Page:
Don't Let Marketing Language Mislead Patients

Anna Webster, for HealthLeaders Media , June 8, 2011

Marketing campaigns are routinely challenged to promote a hospital's services and capabilities without overstating the benefits or understating the risks. When the manufacturer's materials are being used to market a product or service, patient education is at risk.

We've all chuckled over the litany of negative health consequences speedily read at the end of drug ads on TV, over a backdrop of incongruously positive visuals. Are marketers telling patients what they want to hear while effectively communicating the possible negative consequences?

A study from Johns Hopkins Journal for Healthcare Quality reports that hospital websites promoting robotic surgery largely ignore the risks associated with the procedures.

About four in 10 hospital websites in the U.S. promote the use of robotic surgery "touting its clinical superiority despite a lack of scientific evidence that robotic surgery is any better than conventional operations," the study states.

Here's the kicker: 73% of the reviewed websites used manufacturer-provided materials to promote robotic surgery. Many hospital websites even link directly to the manufacturer's website.

"This is a really scary trend," said Marty Makary, MD, associate professor of surgery at Johns Hopkins University School of Medicine, in a statement. "We're allowing the industry to speak on behalf of hospitals and make unsubstantiated claims."

We often hear about the positive effects of robotic surgery, which Johns Hopkins researchers call into question:

  • Better cancer outcomes
  • Shorter recovery
  • Less pain
  • Superiority --- Superior to what? The answer is undefined, Makary says. The marketing does not specify if robotic surgery is being compared to the standard of care, which is laparoscopic surgery, or to open surgery.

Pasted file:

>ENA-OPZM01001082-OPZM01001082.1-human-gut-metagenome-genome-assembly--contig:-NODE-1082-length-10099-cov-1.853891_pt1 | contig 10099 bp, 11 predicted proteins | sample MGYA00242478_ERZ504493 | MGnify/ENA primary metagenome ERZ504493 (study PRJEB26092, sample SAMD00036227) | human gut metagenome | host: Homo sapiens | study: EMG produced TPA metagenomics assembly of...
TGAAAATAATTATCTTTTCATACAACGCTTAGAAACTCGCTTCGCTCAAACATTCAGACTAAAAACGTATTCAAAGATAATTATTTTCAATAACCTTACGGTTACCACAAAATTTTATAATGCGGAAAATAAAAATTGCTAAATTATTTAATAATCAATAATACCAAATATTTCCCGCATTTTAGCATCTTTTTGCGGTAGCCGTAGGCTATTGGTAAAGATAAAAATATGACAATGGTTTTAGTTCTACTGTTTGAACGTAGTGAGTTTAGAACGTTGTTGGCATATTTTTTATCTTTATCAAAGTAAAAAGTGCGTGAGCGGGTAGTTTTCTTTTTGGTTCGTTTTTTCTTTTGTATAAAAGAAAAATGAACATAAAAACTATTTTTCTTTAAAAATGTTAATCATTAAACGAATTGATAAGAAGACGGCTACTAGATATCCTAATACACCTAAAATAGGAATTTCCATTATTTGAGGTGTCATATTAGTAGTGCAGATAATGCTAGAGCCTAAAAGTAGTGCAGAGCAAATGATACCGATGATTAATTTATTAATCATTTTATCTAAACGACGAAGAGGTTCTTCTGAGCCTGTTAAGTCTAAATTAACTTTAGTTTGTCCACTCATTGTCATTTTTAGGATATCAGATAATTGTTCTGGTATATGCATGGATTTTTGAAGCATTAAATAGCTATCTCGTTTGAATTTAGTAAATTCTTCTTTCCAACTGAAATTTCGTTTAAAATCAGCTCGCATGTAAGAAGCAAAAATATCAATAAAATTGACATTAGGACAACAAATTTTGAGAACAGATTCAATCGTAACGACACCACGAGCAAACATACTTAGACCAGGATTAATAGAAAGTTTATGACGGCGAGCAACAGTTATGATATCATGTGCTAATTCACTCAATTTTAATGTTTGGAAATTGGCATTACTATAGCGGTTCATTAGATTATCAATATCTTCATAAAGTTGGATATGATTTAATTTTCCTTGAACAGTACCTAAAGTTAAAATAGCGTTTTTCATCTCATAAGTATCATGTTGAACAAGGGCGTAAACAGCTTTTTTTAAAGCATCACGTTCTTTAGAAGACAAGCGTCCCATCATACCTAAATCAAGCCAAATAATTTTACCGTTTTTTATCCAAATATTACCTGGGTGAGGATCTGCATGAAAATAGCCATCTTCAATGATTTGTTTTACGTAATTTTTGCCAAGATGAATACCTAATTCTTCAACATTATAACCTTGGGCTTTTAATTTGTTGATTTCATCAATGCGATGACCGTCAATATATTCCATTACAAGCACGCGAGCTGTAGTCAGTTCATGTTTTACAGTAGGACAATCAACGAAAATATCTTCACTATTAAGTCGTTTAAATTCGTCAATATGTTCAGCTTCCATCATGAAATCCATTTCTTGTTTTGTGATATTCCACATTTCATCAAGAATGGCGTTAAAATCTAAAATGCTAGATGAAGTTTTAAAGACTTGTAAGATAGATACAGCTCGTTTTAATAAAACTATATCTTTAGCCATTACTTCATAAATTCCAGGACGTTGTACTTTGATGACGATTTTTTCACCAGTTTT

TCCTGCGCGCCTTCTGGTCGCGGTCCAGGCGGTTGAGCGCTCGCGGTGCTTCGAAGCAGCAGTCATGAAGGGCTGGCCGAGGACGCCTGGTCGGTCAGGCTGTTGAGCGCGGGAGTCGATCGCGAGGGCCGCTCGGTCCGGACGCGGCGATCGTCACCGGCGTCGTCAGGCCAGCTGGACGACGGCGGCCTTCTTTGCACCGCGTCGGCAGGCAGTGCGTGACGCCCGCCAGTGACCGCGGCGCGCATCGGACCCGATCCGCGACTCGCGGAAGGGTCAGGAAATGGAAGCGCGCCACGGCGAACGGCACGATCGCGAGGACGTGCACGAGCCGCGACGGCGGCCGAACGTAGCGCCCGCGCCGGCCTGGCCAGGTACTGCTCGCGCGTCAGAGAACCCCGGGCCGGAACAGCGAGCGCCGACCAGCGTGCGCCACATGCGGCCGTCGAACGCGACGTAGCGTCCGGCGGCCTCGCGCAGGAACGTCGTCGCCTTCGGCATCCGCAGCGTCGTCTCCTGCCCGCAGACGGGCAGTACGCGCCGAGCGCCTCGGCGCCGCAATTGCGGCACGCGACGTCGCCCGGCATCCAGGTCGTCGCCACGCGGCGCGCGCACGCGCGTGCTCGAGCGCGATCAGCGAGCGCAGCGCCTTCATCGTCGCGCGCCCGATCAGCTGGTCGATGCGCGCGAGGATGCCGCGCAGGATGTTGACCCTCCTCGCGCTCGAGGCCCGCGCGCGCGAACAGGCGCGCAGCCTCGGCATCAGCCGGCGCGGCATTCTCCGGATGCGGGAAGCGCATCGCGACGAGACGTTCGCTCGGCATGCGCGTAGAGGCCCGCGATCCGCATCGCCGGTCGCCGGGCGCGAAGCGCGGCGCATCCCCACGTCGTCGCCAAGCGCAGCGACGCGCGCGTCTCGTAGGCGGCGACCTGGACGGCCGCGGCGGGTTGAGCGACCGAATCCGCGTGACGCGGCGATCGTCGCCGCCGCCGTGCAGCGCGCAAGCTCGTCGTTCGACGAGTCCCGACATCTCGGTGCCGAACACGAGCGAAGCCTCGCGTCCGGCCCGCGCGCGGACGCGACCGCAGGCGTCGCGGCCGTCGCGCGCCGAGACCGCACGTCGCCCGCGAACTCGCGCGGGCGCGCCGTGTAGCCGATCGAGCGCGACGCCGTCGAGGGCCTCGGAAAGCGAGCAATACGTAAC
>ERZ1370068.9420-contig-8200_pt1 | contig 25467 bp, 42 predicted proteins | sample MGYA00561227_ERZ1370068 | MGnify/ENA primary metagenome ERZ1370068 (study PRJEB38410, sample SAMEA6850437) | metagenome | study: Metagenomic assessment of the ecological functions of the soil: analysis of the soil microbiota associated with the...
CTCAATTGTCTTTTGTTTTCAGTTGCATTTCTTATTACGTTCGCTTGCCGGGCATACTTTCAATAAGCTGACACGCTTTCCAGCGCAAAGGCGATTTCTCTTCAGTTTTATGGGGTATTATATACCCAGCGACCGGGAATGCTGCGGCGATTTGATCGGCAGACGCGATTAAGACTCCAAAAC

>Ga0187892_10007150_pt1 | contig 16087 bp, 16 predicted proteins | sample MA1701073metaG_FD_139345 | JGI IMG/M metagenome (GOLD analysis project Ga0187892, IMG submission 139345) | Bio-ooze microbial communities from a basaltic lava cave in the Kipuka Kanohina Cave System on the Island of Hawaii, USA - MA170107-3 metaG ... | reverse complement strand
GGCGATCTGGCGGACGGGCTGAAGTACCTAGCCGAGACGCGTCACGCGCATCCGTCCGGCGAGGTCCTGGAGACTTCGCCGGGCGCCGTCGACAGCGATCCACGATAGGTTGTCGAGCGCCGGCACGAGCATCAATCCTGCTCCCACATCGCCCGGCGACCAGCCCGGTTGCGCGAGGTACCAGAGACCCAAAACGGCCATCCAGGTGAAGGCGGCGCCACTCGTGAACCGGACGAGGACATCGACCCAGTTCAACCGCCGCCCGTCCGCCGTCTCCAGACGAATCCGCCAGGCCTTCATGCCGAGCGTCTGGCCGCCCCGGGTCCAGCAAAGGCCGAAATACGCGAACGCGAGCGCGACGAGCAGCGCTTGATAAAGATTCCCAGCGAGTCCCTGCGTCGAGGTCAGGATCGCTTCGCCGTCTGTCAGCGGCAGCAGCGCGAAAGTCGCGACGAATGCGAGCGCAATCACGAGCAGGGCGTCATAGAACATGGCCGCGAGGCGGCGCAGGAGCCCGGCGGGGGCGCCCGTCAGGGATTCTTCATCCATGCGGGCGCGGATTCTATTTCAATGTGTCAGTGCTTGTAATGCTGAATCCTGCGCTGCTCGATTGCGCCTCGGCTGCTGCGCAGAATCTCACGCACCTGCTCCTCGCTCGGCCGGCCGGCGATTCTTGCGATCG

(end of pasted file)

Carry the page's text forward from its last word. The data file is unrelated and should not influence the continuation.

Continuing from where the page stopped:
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2 comments on "Don't Let Marketing Language Mislead Patients"

Kris Beldin (6/10/2011 at 4:40 PM)
Great article. It is a real concern that many of us as consumers/patients don't think about, particularly when it is a hospital doing the marketing. I hear ads for robotic surgery as you mentioned and I too come away thinking it's a great procedure with very few side effects or risks. As a PR person for a healthcare provider it has been eye opening for me to understand the potential risks of a great story I want to pitch. I always have to remember that we are liable for any claims we make in our stories or pitches – and it's a big difference from when I worked in the tech space, while we had to be accurate and honest, the same liabilities just weren't there. Thanks for the good article.

Simon Sikorski, M.D. Twitter @medmarketingcoe (6/10/2011 at 7:02 AM)
This is a great article and very timely advice. Health care providers, hospitals, and medical organizations should really pay attention. Most of the time the issues identified in this article are due to the lack of involvement of the health care providers. Moving forward their voices are expected in marketing communications, education, CME, etc. Don't just rely on PR & Marketing departments. Get your health care providers involved.




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